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# An introduction to merge sorts

This video and article offers an animated example of a merge sort, narrated by James Robinson. Let's explore.

## What is the merge sort algorithm?

The merge sort algorithm uses what’s called a divide and conquer strategy, over the course of the sort the list is separated out into single element lists. Each of these lists is therefore ordered.

They are then repeatedly merged together with their neighbours in order until they join together again as one sorted list.

The merge sort uses a programming technique called recursion, which is where a function calls itself. This nesting of function calls produces an efficient and neat sort which we’ll look at in more detail now.

We’ll start with a shuffled set of balls.

The unsorted list is first split into 2. The algorithm then attempts to merge these two lists.

As the first list is unsorted the algorithm proceeds to apply the mergesort algorithm again by first splitting it and then merging these two new lists.

Once again the first list is unsorted and needs to be split and merged. These 2 lists are now sorted because they have only 1 element.

They can now be removed from the original list, compared, and returned in order.

The program returns to the merge function above and focuses on the 2nd list, this is unsorted and so split and merged.

The Cricket ball is already in a sorted list but the Table Tennis ball and baseball need to be split and merged.

The two ordered sets are removed, compared, and returned in order.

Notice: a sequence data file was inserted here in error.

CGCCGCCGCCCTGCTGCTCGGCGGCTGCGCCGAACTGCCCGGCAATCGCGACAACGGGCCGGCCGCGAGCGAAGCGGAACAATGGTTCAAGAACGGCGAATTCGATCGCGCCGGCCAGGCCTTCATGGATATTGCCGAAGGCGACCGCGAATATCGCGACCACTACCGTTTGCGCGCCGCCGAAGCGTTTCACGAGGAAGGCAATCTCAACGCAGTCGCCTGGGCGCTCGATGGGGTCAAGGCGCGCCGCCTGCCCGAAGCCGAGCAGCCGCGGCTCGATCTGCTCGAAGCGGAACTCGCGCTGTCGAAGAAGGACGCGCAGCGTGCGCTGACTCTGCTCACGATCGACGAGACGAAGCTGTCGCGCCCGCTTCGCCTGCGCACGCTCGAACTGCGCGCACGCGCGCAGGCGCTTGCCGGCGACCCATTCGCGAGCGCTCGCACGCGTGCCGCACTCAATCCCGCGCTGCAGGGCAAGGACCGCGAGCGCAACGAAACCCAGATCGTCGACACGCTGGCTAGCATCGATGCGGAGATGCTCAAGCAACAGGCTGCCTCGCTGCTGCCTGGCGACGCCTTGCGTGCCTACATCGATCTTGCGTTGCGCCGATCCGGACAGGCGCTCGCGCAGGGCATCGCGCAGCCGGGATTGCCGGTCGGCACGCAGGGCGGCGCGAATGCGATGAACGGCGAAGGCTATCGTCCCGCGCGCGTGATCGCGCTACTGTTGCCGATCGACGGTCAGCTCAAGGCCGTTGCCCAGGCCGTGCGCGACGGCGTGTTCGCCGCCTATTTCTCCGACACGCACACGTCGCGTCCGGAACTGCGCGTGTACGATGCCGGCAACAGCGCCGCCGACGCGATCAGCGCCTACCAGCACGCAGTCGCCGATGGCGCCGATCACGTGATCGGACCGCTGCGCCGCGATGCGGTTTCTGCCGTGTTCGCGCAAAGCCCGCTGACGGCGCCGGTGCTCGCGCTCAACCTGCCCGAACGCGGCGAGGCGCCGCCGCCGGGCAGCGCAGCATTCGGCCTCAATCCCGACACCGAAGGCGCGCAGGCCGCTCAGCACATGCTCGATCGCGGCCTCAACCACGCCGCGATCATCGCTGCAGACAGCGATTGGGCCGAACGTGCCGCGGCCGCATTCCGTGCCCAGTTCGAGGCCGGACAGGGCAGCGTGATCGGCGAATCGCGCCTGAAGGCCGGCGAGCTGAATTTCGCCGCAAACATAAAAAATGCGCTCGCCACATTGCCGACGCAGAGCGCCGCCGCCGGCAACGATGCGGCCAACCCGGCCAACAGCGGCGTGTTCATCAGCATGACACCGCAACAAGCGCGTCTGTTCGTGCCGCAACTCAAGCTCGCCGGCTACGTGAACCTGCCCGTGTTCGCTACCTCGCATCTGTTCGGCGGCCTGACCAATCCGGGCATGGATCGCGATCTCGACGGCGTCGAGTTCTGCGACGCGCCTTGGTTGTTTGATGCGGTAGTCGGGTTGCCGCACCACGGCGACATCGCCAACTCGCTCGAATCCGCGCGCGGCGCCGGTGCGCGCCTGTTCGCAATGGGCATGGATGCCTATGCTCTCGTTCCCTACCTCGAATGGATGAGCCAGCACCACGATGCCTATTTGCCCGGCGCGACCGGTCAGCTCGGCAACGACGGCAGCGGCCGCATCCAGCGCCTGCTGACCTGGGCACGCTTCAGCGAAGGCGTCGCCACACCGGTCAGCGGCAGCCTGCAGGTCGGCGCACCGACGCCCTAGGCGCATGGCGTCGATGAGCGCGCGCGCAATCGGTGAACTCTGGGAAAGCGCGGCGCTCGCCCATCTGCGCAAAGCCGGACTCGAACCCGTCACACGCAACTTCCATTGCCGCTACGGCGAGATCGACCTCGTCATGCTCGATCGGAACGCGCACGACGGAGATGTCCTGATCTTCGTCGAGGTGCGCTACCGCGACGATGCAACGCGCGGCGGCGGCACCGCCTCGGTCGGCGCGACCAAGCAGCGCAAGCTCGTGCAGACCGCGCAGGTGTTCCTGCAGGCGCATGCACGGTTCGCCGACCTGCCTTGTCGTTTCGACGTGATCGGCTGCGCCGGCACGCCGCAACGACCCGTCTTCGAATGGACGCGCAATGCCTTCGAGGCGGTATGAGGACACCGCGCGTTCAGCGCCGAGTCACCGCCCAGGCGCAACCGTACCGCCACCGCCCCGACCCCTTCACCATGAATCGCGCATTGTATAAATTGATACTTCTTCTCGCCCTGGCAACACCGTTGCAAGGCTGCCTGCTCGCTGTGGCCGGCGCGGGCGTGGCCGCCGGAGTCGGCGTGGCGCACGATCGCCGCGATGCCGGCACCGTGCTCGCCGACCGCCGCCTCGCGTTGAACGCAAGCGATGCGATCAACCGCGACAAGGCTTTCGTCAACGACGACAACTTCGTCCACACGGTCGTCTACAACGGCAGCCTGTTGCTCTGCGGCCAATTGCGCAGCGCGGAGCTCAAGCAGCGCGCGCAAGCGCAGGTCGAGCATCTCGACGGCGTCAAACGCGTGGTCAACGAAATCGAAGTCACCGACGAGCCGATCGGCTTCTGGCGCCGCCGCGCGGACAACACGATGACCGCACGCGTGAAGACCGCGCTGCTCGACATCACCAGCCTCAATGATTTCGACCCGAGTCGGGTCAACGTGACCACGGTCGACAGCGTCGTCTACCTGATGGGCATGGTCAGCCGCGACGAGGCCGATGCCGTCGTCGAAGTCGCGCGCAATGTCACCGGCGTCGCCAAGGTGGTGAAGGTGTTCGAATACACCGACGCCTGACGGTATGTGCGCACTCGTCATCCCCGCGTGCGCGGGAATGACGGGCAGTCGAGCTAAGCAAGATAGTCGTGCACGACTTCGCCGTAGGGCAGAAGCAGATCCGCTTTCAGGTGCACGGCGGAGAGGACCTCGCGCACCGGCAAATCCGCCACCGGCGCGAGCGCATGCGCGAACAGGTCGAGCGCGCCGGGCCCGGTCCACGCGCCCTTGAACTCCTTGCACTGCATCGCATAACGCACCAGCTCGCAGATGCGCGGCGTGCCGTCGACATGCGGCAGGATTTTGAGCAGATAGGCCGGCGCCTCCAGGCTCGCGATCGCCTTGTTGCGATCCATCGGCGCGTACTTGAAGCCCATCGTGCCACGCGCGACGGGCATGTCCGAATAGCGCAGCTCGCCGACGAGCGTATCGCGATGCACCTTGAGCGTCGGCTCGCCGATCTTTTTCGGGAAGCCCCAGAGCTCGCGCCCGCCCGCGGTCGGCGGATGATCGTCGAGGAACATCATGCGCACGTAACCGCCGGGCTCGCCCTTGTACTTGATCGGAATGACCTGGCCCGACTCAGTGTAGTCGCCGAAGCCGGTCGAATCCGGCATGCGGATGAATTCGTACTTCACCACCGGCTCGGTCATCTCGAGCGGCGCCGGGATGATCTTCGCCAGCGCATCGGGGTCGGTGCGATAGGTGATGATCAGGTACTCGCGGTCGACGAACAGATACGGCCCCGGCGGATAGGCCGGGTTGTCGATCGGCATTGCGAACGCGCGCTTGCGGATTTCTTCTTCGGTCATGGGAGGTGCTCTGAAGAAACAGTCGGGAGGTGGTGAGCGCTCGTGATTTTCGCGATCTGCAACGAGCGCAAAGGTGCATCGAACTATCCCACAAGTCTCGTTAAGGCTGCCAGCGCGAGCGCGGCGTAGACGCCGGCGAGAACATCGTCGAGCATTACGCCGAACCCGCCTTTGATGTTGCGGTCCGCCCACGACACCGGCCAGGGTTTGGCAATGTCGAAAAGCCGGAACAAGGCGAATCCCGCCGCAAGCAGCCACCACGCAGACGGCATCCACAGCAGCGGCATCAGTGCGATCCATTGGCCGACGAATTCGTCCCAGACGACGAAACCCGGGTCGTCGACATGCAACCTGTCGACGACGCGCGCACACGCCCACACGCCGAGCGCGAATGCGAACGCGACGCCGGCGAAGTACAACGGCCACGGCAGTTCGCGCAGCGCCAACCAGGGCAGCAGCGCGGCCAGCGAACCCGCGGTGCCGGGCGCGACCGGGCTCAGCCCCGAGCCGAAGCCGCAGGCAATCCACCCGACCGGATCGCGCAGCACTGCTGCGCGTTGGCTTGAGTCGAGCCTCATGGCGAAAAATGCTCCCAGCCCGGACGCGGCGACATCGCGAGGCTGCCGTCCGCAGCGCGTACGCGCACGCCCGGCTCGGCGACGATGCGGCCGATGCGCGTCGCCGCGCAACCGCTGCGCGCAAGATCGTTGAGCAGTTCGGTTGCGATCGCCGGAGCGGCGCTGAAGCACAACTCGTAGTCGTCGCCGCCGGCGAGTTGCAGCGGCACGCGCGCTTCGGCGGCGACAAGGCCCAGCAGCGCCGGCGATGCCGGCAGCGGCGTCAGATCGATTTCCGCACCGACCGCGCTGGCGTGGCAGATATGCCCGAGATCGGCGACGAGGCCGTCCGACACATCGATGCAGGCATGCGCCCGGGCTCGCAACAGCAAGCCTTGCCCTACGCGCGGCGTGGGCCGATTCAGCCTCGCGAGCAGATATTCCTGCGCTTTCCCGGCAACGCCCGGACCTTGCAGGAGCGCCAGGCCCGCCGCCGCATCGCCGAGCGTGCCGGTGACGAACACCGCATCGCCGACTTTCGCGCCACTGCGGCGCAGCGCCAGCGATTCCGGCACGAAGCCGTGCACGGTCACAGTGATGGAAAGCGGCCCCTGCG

The algorithm returns to the merge call above and can now proceed as it has two sorted lists. The two sets are again removed from the original list, and the first item in each is compared and inserted back into the list.

This comparison is repeated until all the items are replaced in sorted order.

The merge call above now has 2 sorted lists and can merge them. Once again they are removed and the smallest of each set is repeatedly compared until the balls are back in the original list, in order.

Now the algorithm returns to the top-level merge where it has 1 sorted set of balls and 1 unsorted.

It continues with the second, currently unsorted list in the same manner as the first list, splitting and merging until it produces a sorted list.

Now with 2 sorted lists, the algorithm can complete its final merge. It merges the two lists. It removes both sorted lists from the original list and begins merging the smallest item from each list 1 at a time.

Once the final merge is complete the balls end up in sorted order.

So, that was the merge sort, a recursive algorithm that divides the list up into its smallest parts before gradually re-combining them in ordered sets.

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